Technical difficulties are a reality, I find if you worry too much about them that’s when they come out and kick you in the nuts. Sometimes hiccups and mistakes can be hidden blessings. The threat of it keeps it interesting and keeps the adrenaline pumping. Hopefully we keep the hitches to a minimum though. I feel like I just jinxed myself…

Were there ever discussions about how else the album could be toured? Masks? Kidnapping the featured artists?

I mean, yeah. I’m always thinking about it. It would be great to get to a level that I’m not restricted by venue size and budget limitations. Someday, I hope. I will leave the masks to Slipknot though. The kidnapping; maybe.

With these visuals in mind and them playing such a prominent role in your live shows, what are your thoughts regarding holograms of 2Pac, Elvis and other deceased artists?

Well, in regards to holograms in general I think all depends on the context of it. It certainly can work and look amazing. But on the other hand it is a little disrespectful. Maybe the deceased wouldn’t approve. There’s no real way of knowing, is there?

Any artists who have passed who you’d like to make a guest appearance at a Black Onassis show?

That’s a very good question. If I had to choose just one it would be Ian Curtis.

You’ve set the bar pretty high for yourselves with such an innovative debut tour, does this mean you’re going to have to progress at a quicker rate than other bands?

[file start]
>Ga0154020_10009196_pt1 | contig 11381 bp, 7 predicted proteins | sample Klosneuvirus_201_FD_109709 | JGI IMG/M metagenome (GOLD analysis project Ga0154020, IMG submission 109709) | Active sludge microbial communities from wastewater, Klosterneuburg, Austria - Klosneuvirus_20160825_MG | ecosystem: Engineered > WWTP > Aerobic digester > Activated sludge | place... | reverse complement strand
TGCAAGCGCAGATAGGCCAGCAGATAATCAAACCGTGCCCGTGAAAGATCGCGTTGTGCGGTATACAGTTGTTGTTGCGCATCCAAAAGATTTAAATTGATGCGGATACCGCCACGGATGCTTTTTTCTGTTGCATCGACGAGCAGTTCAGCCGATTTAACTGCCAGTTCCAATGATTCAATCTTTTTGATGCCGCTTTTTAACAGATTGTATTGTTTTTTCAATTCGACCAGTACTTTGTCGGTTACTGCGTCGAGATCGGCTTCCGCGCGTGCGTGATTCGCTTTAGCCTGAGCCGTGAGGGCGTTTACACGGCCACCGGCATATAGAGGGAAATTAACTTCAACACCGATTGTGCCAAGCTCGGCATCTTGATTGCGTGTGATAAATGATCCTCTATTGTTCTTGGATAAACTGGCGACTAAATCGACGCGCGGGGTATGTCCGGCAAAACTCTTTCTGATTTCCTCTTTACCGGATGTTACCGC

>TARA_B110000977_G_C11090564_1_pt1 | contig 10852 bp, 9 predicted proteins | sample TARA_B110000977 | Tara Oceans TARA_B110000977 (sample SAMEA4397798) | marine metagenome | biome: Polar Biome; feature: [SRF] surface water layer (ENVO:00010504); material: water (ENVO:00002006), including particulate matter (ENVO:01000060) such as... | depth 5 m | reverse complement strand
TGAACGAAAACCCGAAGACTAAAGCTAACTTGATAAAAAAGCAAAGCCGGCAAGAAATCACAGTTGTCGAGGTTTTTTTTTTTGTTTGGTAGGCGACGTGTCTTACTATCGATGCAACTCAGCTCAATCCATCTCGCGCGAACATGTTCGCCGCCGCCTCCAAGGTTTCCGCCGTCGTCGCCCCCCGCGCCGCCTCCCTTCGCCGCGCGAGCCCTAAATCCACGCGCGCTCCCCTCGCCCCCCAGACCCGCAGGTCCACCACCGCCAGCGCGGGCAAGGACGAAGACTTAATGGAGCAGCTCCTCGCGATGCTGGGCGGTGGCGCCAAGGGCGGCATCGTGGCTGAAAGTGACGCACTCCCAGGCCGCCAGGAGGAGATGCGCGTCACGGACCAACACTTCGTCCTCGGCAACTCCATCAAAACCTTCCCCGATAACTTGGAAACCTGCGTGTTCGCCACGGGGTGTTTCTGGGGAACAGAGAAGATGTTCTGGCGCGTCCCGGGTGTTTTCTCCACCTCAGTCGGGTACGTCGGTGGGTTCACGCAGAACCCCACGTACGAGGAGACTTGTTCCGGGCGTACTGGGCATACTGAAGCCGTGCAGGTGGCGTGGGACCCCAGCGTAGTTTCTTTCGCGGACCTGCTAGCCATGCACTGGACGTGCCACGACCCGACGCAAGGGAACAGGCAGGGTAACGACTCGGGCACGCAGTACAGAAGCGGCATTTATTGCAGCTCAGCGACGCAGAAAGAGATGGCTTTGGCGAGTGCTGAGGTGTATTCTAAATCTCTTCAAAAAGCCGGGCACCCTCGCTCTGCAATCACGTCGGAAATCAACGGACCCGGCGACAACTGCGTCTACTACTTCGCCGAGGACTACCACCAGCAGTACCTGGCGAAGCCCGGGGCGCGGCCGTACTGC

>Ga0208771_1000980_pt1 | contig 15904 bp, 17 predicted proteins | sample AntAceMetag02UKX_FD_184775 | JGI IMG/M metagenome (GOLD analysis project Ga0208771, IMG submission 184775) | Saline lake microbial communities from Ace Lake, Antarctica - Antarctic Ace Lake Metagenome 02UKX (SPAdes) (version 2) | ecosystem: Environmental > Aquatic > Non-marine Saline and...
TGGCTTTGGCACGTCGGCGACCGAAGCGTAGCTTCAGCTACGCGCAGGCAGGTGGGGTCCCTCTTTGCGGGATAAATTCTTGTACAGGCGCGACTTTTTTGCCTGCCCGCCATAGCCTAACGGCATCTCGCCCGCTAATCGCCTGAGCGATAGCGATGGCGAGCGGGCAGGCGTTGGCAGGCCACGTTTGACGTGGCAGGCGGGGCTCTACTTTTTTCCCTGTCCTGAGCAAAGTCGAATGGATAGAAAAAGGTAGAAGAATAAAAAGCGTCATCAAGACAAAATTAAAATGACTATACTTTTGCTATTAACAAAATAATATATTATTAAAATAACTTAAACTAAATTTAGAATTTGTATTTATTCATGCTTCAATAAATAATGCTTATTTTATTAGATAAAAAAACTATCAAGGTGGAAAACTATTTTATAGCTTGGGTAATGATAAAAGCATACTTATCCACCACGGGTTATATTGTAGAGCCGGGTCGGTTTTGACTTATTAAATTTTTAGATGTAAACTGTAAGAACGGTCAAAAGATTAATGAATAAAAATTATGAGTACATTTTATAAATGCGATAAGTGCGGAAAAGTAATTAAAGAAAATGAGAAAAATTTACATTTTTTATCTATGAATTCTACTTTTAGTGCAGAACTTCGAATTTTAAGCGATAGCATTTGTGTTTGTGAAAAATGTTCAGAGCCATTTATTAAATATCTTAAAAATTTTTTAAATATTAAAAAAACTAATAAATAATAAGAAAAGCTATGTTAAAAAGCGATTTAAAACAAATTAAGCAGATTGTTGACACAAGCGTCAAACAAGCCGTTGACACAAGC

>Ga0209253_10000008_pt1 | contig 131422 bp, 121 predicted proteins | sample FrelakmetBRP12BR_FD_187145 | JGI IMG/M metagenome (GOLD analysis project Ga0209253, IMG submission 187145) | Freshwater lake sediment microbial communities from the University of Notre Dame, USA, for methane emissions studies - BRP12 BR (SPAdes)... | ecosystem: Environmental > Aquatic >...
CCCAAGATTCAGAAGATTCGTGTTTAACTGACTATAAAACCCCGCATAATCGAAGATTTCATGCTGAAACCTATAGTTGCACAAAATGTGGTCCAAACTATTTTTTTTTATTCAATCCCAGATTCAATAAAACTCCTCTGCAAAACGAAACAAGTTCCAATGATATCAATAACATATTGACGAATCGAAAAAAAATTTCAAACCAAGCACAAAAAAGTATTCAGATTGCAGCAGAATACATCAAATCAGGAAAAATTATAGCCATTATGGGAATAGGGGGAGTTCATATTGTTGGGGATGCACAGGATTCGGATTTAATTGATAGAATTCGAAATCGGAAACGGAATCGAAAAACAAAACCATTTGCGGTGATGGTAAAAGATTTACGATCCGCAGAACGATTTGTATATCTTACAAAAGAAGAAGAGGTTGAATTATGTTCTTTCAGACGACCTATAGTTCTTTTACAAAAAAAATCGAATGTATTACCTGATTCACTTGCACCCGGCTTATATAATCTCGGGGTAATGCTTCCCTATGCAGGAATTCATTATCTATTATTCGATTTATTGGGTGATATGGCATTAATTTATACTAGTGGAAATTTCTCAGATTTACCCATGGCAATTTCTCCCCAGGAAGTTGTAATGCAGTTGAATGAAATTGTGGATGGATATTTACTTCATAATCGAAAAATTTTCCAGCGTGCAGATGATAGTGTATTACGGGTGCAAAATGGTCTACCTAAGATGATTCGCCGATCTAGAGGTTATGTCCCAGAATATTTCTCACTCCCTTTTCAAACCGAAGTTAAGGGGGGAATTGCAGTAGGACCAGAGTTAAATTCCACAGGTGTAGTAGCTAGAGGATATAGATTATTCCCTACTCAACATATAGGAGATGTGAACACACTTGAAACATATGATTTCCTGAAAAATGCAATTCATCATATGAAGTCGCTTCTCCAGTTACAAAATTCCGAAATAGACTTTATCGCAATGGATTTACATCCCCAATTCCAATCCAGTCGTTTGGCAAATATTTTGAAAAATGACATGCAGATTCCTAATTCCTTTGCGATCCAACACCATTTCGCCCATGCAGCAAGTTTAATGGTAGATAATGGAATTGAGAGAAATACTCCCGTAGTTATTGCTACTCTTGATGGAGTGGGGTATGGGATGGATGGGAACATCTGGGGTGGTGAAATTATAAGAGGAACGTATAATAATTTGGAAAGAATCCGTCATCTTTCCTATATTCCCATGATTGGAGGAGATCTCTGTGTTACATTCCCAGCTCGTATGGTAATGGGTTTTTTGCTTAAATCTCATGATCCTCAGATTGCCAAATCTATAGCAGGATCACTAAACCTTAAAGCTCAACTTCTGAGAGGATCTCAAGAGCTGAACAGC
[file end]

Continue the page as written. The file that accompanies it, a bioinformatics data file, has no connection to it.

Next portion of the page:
I think you have to always set the bar high for yourself, regardless of whether you are just starting out or you are at the top of the heap.

Perhaps a 4D show, to go one better than Kraftwerk.

4D? Do you mean like spraying water on people at shows and stuff? I don’t know about that. You could really freak people out or piss them off.

Artists as varied as Kraftwerk and Nirvana have been cited as influences on Black Onassis; are there any other current acts whose output you feel are influenced by a similar assortment of bands? 

I think anyone who has played a synthesizer or programmed a drum machine has been influenced by Kraftwerk in some way.  Nirvana defined rock in the 90’s and even extended their influence into the 2000’s. They are both artists that any musician should have a deep appreciation for. Music might not sound the way it does today if either of those bands hadn’t paved a path.